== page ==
The September (Cincinnati) HR Roundtable had a bit of a tongue in cheek topic based on an article from The Wall Street Journal: “How Bosses Waste Their Employees’ Time.” (Click here to check it out. Subscription required.)
- What are current ways that bosses waste other’s time?
- Why isn’t this addressed by HR and/or leadership in organizations?
- How can we become more efficient and waste less time?
Everyone was very eager and wanted to get a chance to jump in and share their experiences. When everyone reconvened they had great feedback to share
1. What are current ways that bosses waste other’s time?
Tradition or the “This is how we’ve done things” approach — The first item that was shared was the barrier that many have heard or experienced first-hand. There are definitely some practices that stand the test of time, but being stuck in the same rut because it’s comfortable for someone isn’t healthy.
Stupid, useless meetings — Wow! This was pointed and received an actual cheer from the group. Having meetings has been burned into the fabric of organizations. At times though it seems that there are several meetings that happen just because that’s how we’re used to gathering. People should be open and vocal about meetings that waste time.
Unclear expectations — This should probably be the number one answer because ambiguity is the bane of effective work. Unfortunately, most employees complain to each other about the lack of clear expectations, but not with their boss. Please note that this behavior happens at every level of an organization.
Useless reports — There’s an old mantra from education that professors are encouraged to “publish or perish.” That same mantra often exists in companies as well. If we get reports that truly waste our time, we tend to ignore them or discard them instead of raising our hand and challenging the existence and purpose of the report.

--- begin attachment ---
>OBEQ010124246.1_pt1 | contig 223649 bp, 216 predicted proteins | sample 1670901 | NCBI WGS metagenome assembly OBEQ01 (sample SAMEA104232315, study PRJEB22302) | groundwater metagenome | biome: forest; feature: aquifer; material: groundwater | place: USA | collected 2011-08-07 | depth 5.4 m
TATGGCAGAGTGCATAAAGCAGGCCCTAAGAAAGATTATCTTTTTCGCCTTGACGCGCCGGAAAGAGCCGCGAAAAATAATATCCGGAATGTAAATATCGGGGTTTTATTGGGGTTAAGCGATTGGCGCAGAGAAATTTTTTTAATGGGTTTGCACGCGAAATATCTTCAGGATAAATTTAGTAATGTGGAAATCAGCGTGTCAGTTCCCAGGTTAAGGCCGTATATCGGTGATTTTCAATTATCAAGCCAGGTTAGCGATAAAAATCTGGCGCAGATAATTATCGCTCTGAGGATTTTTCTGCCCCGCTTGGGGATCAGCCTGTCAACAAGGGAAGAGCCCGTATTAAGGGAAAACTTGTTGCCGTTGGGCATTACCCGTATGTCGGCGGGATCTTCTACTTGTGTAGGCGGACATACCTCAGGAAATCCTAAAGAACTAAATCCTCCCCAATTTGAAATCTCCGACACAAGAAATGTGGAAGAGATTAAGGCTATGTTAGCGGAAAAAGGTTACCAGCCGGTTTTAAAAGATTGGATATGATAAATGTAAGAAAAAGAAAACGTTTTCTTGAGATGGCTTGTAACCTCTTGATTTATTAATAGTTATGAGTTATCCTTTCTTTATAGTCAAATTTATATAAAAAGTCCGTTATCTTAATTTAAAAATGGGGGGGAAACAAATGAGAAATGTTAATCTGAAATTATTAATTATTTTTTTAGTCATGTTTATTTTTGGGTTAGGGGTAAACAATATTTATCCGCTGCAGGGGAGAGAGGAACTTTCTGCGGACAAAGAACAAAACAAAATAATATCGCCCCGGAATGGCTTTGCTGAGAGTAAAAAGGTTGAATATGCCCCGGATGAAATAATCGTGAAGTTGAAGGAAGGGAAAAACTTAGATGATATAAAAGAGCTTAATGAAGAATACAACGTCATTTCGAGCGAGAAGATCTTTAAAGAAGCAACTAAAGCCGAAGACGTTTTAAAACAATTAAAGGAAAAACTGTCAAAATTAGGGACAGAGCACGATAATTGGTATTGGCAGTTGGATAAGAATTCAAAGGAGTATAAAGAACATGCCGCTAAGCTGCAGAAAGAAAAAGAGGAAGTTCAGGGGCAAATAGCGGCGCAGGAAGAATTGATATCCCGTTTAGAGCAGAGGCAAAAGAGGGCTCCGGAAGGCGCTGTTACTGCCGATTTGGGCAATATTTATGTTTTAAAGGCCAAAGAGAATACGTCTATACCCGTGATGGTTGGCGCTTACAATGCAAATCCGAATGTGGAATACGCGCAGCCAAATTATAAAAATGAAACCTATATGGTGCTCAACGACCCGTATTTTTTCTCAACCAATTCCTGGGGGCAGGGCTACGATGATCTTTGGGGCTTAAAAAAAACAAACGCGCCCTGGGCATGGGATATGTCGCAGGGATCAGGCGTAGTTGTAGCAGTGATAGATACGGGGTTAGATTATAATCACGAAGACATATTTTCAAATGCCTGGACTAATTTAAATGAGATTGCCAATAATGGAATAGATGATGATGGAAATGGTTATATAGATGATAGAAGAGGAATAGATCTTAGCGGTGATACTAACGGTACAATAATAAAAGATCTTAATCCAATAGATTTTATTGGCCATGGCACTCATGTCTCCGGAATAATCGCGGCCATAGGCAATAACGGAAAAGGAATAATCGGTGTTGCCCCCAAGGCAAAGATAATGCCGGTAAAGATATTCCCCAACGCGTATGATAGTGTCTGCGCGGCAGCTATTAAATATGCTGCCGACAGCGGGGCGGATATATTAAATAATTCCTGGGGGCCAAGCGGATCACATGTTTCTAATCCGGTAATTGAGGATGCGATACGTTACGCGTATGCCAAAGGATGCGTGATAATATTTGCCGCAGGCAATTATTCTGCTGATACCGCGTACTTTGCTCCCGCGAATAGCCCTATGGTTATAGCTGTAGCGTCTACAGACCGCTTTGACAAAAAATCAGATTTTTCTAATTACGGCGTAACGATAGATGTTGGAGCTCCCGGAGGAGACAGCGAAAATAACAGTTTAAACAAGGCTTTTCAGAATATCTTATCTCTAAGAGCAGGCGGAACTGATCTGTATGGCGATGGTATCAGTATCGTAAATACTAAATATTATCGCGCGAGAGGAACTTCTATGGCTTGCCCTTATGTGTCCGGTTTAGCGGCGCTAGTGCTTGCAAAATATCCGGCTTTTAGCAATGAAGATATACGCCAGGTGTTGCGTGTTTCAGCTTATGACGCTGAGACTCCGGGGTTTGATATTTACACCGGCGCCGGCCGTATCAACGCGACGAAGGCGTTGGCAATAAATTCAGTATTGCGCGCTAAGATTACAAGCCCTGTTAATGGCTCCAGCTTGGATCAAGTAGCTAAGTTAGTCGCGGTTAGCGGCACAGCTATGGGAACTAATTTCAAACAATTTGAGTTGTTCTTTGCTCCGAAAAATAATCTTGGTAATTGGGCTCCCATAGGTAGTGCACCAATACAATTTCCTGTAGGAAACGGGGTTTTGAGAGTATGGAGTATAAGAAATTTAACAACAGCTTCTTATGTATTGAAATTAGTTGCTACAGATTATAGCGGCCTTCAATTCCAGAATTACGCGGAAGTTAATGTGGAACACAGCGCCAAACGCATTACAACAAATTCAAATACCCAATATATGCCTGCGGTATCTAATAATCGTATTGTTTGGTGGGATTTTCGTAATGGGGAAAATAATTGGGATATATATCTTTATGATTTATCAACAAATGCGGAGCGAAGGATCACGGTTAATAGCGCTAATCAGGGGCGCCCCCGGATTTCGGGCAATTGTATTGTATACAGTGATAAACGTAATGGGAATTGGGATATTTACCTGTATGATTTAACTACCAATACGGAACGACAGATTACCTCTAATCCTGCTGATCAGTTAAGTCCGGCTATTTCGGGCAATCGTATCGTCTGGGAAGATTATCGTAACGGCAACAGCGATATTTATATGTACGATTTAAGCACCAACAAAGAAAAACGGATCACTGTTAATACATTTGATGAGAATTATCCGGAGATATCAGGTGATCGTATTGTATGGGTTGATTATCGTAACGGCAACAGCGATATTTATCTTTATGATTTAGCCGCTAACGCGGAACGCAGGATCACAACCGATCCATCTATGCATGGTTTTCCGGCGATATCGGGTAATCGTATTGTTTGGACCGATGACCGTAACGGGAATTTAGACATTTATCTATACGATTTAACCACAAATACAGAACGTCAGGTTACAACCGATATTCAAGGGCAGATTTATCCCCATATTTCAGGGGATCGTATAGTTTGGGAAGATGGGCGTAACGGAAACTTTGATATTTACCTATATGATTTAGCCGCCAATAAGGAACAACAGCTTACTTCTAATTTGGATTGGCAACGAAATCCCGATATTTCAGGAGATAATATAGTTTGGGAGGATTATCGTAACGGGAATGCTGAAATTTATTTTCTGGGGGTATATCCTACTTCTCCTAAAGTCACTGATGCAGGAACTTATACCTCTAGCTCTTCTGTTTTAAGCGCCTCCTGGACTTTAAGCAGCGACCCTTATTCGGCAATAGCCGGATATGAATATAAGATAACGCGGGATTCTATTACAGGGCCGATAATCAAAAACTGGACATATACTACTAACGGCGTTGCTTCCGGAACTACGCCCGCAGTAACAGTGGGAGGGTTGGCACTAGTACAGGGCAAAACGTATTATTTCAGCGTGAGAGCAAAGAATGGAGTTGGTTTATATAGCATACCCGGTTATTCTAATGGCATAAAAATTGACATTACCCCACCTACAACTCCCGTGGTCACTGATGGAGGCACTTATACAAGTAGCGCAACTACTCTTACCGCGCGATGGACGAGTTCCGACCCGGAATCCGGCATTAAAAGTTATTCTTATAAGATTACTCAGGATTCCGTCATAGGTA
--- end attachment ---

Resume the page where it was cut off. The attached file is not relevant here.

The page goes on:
Not focused on anyone else’s time or schedule but their own — This leads to constant back biting and gossip in companies. Since everyone values how their time is used throughout a day, it would make sense that you’d consider the time/schedule of others. This is especially true for project and/or department meetings. When people are late or even absent from scheduled appointments, it ruins your day.
One-way communication and not knowing what your staff does — This is another example of a boss being primarily self-centered. Any time you have someone who is willing to push communication out, but then doesn’t close the loop, you have a problem. Not knowing what your staff does could be a separate item, but it can easily be paired with one-sided communication. This is because your boss wouldn’t know who you are or what your function is even though they continue to prat on.
More interested in activity than results — When people constantly say how busy they are, they’re focused on activity. This busyness may lead to outcomes, but it most often leads a ton of mindless tasks that lead to nowhere. This is another characteristic that will show up at every level of a company’s structure. It needs to be called out and fixed.
2. Why isn’t this addressed by HR and/or leadership in organizations?
We don’t like context — It’s true. In organizations we’re more concerned with speed and cranking work out than taking time to ask “why” something is done. In fact, we will label people who always ask for context as troublemakers or performance problems. Getting context is essential for interactions to be most effective. It’s not a waste of time. It actually is the best way to use your day!